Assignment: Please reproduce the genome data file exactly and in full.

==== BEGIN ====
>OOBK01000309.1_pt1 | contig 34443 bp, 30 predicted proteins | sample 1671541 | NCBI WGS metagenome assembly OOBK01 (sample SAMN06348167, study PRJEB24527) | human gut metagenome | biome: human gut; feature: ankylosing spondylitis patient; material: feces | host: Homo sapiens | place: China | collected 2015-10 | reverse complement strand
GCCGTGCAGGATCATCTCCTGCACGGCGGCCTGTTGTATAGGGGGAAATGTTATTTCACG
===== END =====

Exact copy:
>OOBK01000309.1_pt1 | contig 34443 bp, 30 predicted proteins | sample 1671541 | NCBI WGS metagenome assembly OOBK01 (sample SAMN06348167, study PRJEB24527) | human gut metagenome | biome: human gut; feature: ankylosing spondylitis patient; material: feces | host: Homo sapiens | place: China | collected 2015-10 | reverse complement strand
GCCGTGCAGGATCATCTCCTGCACGGCGGCCTGTTGTATAGGGGGAAATGTTATTTCACG